-3

Since I noticed the last days that Javascript has a lot of individual operators designated by combinations of basic operators, I did a bit of research and found out there are a LOT(!) of good questions around (at least thats what the votes tell me).

I started yesterday and today by noticing those pretty unusual looking operators getting explained.

What does 'x << ~y' represent in JavaScript?

and

What does "!--" do in JavaScript?

So after I have seen this >>~ operator in one of the comments, I just was feeling the desire to ask this in the duty of our community.

What does the christmas-tree-operator actually do in a contect like this:

christmas=

!0
0 >>~
!-0;

Also I'm considering, would it be okay to let the candle burn, even if daddy wasn't observing:

christmas=

!0
0 >>~

And could we identify it christmas if the kids were gone, too:

christmas=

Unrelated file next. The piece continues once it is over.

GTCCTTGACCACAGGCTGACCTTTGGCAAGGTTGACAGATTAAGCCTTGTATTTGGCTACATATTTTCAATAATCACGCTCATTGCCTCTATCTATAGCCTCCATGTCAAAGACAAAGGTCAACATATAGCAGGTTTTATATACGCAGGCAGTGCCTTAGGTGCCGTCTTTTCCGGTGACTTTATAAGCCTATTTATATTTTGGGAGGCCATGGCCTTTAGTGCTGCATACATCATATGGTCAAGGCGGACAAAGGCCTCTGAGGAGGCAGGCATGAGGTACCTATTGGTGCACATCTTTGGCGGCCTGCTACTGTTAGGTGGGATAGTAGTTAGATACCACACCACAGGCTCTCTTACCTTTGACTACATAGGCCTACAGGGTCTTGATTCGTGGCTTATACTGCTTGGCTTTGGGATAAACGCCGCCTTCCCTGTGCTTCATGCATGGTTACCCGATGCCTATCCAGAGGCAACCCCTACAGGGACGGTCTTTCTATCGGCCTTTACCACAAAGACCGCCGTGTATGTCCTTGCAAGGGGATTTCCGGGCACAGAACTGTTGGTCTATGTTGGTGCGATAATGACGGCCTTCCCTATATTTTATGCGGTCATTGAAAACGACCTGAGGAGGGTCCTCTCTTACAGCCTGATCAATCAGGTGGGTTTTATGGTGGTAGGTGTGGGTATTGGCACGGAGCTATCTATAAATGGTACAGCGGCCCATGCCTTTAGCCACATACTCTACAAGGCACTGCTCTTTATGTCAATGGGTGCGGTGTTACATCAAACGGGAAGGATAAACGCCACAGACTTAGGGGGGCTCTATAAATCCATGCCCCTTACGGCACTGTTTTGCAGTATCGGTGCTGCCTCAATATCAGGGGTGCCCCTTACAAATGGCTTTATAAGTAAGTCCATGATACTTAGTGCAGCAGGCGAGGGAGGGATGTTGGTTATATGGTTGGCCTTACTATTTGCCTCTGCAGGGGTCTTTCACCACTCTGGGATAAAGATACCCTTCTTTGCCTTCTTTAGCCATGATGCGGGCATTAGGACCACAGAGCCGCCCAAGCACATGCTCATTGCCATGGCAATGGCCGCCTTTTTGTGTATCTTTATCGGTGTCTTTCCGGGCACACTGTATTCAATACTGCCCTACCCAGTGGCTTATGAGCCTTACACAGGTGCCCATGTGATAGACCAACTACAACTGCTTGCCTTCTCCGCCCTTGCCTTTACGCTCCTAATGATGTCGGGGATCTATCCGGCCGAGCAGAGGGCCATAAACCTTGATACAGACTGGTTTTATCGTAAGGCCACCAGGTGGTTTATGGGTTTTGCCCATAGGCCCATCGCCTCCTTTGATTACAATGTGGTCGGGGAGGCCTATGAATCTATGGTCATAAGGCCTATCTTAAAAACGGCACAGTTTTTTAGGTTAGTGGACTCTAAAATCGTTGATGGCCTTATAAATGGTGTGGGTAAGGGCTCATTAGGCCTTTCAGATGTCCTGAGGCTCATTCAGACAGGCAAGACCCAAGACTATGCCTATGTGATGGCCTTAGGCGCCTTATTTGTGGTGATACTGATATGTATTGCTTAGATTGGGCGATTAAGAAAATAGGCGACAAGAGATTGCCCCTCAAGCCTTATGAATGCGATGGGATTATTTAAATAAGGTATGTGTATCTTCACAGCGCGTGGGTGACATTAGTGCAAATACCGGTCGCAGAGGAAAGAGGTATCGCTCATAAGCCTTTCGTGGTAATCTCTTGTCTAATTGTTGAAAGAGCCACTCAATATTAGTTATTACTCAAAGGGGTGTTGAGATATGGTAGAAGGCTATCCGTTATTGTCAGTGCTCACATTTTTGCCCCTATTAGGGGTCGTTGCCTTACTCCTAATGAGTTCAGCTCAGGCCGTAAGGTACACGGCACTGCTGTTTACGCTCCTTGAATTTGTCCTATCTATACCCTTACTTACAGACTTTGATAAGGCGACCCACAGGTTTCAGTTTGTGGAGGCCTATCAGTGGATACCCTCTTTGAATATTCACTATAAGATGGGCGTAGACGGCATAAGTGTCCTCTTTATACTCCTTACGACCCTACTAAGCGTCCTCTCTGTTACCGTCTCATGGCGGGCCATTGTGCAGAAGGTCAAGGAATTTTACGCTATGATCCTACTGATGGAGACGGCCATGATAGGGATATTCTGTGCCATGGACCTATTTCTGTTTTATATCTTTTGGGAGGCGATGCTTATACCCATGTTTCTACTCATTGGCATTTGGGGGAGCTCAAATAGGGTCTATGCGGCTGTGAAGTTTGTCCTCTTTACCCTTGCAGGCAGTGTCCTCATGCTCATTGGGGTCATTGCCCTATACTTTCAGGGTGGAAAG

>>~

?

12
  • 5
    Two operators: Right shift >> with Bitwise NOT ~
    – Tushar
    Dec 18 '15 at 16:22
  • 4
    What is with the rant? Dec 18 '15 at 16:24
  • 3
    I would consider reducing your question to the point where you just ask what this does. Otherwise many may not bother to read through all that.
    – Rob
    Dec 18 '15 at 16:25
  • 4
    Possible duplicate of What does 'x << ~y' represent in JavaScript?
    – ElGavilan
    Dec 18 '15 at 16:26
  • 3
    I'm voting to close this question as off-topic because the question (is there one?) is a giant mess.
    – Andy
    Dec 18 '15 at 16:41
4

This line ends up getting a semicolon inserted after with ASI:

!0

Which is NOT 0 (a falsy value), which is true.

No ASI semicolon is inserted after the >> right shift and ~ bitwise NOT, so this is evaluated as one line:

0 >>~
!-0

Which can be (more correctly written) as:

0 >> ~!-0

Zero can only be right shifted to equal zero, but we'll break down the right side anyways. Bitwise NOT, Boolean NOT, and numeric cast of 0.

-0 == 0
!0 == true
~true = -2

Again, it doesn't matter what's on the right side of the right shift, since zero is just a bunch of zero bits.

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